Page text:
But to speak plainly, all these are the words of a slothful spirit. Arise, man! be slothful no longer: set foot, and heart, and all, into the way of God, and run. The crown is at the end of the race.
Farewell. I wish our souls may meet with comfort at the journey’s end.
Heaven must be run for.
So run, that ye may obtain.—1 Corinthians ix. 24.
Heaven and happiness is that which every one desireth, insomuch that wicked Balaam could say, “Let me die the death of the righteous, and let my last end be like his!” Yet for all this, there are but very few that do obtain that ever-to-be-desired glory, insomuch that many eminent professors drop short of a welcome from God into this pleasant place. The apostle, therefore, because he did desire the salvation of the souls of the Corinthians to whom he writes this epistle, layeth them down in these words, such counsel, as if taken, would be for their help and advantage.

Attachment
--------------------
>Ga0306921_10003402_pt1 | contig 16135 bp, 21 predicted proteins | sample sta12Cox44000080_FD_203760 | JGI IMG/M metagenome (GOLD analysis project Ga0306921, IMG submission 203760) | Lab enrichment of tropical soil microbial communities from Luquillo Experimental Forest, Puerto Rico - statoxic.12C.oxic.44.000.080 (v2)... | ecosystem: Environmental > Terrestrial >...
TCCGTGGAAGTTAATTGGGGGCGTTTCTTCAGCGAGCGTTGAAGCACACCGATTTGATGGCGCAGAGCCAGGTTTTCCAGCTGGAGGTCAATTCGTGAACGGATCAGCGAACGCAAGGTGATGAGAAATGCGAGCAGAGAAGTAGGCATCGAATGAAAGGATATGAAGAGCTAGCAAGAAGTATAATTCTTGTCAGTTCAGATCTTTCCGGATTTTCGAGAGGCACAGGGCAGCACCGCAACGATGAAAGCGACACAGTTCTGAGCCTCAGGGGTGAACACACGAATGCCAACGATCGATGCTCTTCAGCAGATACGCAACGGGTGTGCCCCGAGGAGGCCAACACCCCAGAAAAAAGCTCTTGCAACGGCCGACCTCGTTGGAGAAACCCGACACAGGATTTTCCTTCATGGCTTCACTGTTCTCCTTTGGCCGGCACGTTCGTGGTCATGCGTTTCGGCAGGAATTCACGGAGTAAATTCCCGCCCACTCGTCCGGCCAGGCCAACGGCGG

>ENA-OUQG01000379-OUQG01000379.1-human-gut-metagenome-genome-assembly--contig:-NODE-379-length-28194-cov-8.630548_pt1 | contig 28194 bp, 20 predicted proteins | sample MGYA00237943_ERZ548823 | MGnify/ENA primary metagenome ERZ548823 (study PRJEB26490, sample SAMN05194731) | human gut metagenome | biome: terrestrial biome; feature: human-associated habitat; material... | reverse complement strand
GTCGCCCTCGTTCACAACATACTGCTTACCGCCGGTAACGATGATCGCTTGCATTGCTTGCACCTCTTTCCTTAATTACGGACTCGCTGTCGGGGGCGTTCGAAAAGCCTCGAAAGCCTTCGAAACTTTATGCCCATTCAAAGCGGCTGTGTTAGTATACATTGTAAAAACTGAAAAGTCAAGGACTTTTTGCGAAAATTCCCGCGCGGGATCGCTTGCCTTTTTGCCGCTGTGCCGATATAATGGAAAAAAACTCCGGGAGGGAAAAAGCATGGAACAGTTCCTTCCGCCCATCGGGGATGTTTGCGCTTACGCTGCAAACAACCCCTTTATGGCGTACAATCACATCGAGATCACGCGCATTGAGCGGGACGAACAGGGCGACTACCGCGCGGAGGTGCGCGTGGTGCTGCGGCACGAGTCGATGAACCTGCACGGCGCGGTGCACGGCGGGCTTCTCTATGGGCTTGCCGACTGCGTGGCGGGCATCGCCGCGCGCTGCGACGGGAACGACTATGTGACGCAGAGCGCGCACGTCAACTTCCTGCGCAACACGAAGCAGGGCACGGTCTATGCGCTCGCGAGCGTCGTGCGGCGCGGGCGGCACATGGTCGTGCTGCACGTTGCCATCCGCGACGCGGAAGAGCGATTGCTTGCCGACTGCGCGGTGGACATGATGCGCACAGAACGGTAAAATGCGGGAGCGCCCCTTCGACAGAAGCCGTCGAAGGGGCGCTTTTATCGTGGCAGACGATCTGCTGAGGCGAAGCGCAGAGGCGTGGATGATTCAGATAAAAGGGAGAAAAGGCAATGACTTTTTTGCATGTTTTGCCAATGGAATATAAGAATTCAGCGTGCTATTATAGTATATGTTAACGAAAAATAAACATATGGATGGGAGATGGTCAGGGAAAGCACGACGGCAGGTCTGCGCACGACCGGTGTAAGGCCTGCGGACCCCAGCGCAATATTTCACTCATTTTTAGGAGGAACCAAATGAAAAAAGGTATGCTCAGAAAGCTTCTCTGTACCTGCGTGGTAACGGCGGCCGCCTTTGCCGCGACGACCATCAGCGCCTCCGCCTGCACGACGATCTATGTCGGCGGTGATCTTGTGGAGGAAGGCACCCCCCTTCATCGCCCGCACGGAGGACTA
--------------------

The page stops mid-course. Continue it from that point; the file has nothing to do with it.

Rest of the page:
First, not to be wicked, and sit still, and wish for heaven; but to run for it. Secondly, Not to content themselves with every kind of running; but, saith he, “So run, that ye may obtain.”
As if he should say, ’Some, because they would not lose their souls, begin to run betimes; they run apace, they run with patience, they run the right way; do you so run. Some run from both father and mother, friends and companions, and this, that they may have the crown: do you so run. Some run through temptations, afflictions, good report, evil report, that they may win the pearl: do you so run. “So run, that ye may obtain."’
These words are taken from men’s running for a wager. A very apt similitude to set before the eyes of the saints of the Lord. “Know you not that they which run in a race, run all, but one receiveth the prize? So run, that ye may obtain.” That is, ’Do not only run, but be sure you win as well as run;’ “so run, that ye may obtain.”
I shall not need to make any great ado in opening the words at this time, but shall rather lay down one doctrine that I do find in them; and in prosecuting that, I shall show you, in some measure, the scope of the words.